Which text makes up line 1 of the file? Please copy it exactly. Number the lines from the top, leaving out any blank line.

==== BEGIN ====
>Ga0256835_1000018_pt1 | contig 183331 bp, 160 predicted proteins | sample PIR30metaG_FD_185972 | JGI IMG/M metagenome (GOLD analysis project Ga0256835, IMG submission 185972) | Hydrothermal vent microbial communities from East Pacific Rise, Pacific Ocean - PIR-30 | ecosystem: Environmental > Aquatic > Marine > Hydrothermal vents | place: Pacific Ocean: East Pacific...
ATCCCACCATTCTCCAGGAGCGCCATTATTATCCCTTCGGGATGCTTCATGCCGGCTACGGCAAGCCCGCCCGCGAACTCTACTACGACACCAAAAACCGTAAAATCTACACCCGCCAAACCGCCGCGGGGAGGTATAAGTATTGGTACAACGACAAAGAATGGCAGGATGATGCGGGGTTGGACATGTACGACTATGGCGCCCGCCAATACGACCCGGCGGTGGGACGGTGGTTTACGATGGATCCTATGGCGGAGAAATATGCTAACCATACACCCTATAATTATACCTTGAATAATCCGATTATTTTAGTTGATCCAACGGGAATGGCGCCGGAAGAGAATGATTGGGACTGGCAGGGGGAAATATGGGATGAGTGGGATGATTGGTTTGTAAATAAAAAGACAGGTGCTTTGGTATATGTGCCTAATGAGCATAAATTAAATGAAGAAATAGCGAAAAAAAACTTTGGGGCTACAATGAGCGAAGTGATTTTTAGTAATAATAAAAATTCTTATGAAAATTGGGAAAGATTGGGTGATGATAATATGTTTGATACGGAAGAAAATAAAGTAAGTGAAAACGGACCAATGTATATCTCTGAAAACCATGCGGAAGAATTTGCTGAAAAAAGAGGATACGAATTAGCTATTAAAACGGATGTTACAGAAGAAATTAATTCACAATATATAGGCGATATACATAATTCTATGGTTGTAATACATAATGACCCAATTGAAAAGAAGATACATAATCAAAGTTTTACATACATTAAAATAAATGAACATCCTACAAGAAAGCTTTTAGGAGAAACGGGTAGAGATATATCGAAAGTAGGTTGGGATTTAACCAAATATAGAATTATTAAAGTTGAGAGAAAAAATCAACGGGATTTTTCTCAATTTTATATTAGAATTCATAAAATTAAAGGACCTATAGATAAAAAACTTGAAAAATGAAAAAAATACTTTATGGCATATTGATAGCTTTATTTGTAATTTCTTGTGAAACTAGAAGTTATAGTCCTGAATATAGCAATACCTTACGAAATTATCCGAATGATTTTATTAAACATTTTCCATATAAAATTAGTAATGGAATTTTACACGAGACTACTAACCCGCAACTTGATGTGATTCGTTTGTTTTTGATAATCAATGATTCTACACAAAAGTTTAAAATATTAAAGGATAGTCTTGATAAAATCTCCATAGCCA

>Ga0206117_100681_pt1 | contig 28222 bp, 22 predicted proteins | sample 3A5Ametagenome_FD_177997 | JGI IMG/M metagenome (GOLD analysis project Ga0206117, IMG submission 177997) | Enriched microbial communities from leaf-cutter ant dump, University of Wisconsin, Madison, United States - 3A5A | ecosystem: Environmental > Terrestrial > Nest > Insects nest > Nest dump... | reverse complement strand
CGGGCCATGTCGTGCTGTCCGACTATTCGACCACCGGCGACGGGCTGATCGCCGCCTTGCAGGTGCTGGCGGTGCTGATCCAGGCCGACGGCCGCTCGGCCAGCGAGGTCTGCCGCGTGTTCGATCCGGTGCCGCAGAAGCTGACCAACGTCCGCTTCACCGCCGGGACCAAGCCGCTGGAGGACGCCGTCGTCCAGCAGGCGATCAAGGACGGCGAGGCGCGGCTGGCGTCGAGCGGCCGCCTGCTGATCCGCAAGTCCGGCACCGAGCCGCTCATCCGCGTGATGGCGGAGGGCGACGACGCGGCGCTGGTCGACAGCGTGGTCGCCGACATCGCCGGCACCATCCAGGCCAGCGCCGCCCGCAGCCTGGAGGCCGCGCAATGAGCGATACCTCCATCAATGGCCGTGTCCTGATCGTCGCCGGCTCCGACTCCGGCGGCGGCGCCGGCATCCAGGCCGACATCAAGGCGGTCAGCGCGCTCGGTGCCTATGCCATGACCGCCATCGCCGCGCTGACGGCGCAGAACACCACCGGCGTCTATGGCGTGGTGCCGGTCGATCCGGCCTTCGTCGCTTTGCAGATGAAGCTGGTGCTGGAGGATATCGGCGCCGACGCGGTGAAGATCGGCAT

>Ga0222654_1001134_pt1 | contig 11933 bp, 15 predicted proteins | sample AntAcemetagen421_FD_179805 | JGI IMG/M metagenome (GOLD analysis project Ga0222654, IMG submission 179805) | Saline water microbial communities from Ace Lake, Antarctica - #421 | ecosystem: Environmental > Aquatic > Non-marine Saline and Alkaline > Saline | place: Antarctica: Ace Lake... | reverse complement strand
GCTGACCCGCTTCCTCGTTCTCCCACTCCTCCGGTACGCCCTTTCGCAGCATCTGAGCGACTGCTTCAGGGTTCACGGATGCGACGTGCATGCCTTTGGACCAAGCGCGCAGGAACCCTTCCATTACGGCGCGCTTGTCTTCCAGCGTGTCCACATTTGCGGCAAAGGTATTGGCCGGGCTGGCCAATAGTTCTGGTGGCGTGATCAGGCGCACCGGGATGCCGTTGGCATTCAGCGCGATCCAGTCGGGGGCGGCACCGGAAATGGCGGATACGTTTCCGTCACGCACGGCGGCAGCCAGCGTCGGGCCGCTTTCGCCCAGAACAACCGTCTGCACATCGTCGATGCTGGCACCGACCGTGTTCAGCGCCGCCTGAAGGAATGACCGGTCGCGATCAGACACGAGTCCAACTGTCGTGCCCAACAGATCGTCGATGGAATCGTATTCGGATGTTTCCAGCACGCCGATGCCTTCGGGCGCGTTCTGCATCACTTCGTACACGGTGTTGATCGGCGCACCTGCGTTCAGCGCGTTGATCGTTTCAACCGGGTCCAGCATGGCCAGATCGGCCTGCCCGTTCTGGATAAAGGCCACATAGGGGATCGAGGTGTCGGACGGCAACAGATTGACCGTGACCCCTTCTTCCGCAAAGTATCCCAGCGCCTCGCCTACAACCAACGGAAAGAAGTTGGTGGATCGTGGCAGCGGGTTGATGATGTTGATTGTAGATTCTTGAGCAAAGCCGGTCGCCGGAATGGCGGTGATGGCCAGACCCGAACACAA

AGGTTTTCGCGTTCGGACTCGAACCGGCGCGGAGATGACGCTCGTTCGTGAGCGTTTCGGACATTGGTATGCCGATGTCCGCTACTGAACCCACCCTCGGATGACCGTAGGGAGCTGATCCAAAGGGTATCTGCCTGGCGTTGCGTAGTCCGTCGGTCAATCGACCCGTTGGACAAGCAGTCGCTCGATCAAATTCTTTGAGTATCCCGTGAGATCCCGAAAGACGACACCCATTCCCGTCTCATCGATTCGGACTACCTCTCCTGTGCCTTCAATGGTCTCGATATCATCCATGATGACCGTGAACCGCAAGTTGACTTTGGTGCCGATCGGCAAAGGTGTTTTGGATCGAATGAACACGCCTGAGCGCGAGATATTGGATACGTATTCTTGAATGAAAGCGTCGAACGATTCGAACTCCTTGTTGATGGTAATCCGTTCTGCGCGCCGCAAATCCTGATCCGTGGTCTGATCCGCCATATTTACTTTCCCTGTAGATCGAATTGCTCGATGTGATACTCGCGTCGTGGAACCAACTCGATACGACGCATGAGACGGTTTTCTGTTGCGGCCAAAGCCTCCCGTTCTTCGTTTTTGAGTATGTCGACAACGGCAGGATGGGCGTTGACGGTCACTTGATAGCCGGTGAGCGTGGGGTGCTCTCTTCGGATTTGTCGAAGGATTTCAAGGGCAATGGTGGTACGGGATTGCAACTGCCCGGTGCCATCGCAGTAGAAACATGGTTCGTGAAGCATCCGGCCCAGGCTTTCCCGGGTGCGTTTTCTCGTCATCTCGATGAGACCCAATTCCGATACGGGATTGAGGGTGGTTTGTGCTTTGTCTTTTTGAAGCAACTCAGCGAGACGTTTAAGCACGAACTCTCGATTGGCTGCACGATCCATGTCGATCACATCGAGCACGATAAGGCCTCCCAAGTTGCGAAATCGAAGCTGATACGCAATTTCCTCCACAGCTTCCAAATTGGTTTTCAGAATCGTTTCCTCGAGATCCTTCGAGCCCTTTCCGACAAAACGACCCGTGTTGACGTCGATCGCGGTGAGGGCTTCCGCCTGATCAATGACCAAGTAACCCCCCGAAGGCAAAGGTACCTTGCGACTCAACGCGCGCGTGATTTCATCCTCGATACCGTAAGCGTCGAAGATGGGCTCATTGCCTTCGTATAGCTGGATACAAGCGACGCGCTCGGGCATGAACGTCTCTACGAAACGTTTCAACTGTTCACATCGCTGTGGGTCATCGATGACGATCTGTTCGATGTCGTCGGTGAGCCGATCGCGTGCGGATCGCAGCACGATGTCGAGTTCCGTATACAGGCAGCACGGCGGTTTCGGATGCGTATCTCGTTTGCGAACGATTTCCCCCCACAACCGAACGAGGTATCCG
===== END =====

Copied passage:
>Ga0256835_1000018_pt1 | contig 183331 bp, 160 predicted proteins | sample PIR30metaG_FD_185972 | JGI IMG/M metagenome (GOLD analysis project Ga0256835, IMG submission 185972) | Hydrothermal vent microbial communities from East Pacific Rise, Pacific Ocean - PIR-30 | ecosystem: Environmental > Aquatic > Marine > Hydrothermal vents | place: Pacific Ocean: East Pacific...